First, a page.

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Of course I knew him but little, but there was one quality of his mind of vast consequence to him as a statesman, and to his country, which was very quickly apparent; I mean his instinctive fairness. He was singularly able and willing to change his opinion, when new facts came to unsettle his old one. He seemed to do it, too, without regret. This struck me the first time I saw him, which was at breakfast at Lord Stanhope's, in July, 1856, and it was still more strongly apparent the next morning at breakfast at his own house; the conversation on both occasions having been much on American affairs. . . . . And so it continued, I think, every time I saw him that summer, and the next, down to the last dinner at his house, when we were together. I remember that I used to think he had the greatest respect for facts of any man I ever saw, and an extraordinary power of determining, from internal evidence, what were such. I suppose this meant, that the love of truth was the uppermost visible quality in his character.1

How Lady Theresa will bear her loss, coming so close upon that of her daughter, I do not know. Her place in the world seems to be made vacant by it as much as that of Sir George; for she should always be associated with those who hold in their hands large power. At least, it has always so seemed to me, in the little I have known of her; so admirably did she appear to be fitted, both by her intellectual constitution and accomplishments, and by her gentle wisdom and graceful tact in society, for a place among those who manage the affairs of the world . . . . . She has, I apprehend, a very affectionate nature. At least, when I last knew her, the death of her mother—who had then been dead some years—still lay heavy on her heart. . . . .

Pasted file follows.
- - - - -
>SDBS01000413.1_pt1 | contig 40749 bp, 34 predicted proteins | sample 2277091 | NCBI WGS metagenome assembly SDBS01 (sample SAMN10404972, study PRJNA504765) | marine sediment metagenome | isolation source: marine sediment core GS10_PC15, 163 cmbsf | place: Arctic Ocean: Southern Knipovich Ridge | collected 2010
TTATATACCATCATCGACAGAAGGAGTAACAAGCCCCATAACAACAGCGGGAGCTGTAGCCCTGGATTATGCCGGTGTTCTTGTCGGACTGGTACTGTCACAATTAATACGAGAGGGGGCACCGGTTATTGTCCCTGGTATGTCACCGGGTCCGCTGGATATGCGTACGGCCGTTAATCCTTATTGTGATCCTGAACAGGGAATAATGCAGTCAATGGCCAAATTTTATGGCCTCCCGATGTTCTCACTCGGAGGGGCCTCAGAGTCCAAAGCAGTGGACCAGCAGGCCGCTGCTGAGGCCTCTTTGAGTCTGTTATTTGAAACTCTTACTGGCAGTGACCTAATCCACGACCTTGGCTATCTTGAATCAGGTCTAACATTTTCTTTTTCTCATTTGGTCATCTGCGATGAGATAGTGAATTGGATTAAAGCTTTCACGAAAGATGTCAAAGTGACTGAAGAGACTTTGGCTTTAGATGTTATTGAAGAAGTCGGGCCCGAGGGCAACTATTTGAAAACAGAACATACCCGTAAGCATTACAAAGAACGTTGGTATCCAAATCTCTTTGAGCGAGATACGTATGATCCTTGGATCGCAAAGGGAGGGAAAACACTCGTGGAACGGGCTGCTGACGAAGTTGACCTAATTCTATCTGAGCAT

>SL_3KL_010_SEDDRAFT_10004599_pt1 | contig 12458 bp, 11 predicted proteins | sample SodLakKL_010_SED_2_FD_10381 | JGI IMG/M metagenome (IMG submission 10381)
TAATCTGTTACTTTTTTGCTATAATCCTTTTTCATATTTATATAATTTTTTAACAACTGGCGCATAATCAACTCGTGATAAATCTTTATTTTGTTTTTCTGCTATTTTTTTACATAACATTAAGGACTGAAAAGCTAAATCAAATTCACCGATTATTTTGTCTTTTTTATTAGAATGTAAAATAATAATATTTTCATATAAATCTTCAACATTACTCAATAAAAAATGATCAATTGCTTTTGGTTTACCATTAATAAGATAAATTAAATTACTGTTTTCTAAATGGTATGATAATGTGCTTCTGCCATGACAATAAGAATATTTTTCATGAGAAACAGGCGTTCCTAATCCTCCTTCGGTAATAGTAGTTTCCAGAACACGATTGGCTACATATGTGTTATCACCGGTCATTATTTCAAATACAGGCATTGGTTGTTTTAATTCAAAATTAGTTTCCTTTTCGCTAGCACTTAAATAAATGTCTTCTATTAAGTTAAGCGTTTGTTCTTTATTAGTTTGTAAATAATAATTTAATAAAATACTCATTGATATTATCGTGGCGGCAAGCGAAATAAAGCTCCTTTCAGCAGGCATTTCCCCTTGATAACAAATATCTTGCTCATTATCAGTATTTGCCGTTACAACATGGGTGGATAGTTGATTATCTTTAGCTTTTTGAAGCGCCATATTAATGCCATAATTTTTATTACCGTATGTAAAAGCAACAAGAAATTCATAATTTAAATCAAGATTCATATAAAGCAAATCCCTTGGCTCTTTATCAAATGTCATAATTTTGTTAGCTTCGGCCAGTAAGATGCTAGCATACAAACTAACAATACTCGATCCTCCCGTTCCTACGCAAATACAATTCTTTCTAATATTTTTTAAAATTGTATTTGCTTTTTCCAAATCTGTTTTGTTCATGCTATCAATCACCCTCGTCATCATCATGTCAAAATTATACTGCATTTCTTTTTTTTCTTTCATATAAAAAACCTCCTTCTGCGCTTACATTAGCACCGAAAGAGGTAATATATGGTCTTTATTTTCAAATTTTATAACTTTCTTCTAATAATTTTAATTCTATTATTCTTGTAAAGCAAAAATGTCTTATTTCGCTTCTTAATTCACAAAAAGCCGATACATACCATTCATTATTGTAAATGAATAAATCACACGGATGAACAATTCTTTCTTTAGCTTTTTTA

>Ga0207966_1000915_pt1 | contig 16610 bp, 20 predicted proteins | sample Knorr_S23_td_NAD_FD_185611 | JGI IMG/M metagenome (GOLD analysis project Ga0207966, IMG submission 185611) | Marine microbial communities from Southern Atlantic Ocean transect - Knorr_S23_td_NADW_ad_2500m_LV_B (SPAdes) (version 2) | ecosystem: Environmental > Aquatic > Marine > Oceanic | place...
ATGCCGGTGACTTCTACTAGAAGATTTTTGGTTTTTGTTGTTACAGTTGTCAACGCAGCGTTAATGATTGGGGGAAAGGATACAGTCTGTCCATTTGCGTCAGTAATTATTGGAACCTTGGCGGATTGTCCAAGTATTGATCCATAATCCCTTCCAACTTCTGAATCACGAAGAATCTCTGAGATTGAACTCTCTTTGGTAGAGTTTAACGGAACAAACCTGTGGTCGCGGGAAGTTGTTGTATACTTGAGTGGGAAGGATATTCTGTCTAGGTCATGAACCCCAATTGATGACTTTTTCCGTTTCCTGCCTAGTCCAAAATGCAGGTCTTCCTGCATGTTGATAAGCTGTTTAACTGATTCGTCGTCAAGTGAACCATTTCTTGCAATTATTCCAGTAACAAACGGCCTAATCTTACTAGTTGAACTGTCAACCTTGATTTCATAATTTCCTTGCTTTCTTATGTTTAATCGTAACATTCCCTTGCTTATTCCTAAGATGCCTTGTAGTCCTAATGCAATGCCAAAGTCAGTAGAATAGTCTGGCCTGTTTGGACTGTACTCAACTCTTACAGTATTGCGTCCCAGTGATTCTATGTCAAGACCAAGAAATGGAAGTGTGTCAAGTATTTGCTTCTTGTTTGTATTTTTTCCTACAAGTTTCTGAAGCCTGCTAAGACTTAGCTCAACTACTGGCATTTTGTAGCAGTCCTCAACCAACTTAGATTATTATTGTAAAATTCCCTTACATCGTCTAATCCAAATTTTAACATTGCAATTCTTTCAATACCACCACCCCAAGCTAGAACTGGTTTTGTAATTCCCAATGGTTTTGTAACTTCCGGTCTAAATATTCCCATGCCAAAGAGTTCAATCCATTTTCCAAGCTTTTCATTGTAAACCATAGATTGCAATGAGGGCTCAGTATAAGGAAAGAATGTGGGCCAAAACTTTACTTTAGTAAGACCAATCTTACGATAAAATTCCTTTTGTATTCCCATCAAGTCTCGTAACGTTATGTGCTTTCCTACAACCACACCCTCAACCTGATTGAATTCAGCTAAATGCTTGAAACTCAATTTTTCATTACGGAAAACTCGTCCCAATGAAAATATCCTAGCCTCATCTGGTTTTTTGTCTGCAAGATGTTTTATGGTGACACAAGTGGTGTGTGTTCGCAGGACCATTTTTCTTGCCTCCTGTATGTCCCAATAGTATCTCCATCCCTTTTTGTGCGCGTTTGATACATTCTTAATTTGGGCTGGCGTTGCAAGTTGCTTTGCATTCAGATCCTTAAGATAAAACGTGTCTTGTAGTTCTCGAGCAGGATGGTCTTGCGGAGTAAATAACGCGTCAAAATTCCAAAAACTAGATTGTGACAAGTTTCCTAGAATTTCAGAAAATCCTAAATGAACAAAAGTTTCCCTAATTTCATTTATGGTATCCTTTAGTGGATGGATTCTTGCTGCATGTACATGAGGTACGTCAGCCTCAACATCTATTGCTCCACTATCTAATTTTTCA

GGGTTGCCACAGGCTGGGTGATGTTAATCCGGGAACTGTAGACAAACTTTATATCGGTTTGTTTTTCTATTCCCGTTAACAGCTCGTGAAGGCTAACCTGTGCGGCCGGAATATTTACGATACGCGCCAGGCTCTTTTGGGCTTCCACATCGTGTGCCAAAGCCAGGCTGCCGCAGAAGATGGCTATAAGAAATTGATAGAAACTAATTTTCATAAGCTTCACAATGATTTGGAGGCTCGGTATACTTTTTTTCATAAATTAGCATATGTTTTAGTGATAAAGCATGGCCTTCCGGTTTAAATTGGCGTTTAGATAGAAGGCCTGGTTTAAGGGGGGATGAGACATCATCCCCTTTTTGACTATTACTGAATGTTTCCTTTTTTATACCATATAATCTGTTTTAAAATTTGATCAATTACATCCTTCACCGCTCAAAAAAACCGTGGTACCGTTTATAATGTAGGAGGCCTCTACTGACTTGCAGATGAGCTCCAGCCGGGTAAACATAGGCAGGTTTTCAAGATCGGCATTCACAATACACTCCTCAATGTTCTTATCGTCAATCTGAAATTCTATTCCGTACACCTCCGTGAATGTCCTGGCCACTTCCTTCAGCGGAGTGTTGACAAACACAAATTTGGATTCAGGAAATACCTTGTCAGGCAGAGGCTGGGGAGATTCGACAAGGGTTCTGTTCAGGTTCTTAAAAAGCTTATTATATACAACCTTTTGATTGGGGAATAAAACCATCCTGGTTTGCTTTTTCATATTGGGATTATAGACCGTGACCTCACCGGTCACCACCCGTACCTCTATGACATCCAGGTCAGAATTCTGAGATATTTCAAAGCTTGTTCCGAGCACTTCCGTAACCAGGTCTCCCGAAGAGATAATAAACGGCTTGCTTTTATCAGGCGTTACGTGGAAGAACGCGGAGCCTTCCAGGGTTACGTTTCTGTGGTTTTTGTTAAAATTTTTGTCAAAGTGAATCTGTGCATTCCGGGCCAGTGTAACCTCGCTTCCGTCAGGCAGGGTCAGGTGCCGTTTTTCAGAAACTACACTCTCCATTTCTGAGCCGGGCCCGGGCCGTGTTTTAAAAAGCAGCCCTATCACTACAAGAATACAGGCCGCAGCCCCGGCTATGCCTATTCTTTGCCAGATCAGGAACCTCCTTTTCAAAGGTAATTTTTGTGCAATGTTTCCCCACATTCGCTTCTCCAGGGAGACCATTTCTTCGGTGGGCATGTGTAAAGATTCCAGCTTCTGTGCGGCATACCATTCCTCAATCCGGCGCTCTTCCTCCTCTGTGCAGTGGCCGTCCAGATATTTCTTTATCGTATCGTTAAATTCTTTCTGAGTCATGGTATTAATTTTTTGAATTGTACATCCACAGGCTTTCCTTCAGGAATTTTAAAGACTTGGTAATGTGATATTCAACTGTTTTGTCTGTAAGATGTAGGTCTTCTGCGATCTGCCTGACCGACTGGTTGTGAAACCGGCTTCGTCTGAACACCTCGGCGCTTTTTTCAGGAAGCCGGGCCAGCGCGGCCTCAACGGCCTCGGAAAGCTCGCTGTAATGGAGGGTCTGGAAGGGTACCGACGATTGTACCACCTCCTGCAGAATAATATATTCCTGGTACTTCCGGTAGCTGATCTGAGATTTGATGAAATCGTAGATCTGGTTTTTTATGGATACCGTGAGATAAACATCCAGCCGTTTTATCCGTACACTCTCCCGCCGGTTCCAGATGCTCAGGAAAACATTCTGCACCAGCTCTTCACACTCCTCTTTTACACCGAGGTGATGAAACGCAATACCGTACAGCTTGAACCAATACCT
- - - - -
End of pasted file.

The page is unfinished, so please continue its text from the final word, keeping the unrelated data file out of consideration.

1 In his reply to this letter Sir Edmund says: ‘Your letter is very striking, and very true, with reference to poor Lewis's mind and character,—so much so that I shall venture to take a liberty, which I hope you will pardon. I shall cause an extract from it (of course without your name) to be used in an article which will appear in the next “Edinburgh review.” ’ In answer to this, again, Mr. Ticknor writes: ‘I have not seen the July number of the “Edinburgh, ” and, indeed, do not know whether it has come. Therefore I am still uncertain what you may have found in my letter that could be turned to account. What I thought, and still think, about Sir George Lewis, as one of the most remarkable men I have met, I know very well. What I said about him is quite another matter, for I remember nothing of it. But whatever it was, you are welcome to it. I only wish it may have been better than I can think it was. Please tell me, however, who wrote the article, for though I naturally suppose you did, I should like to know for certain.’ Sir Edmund admitted that he wrote it.

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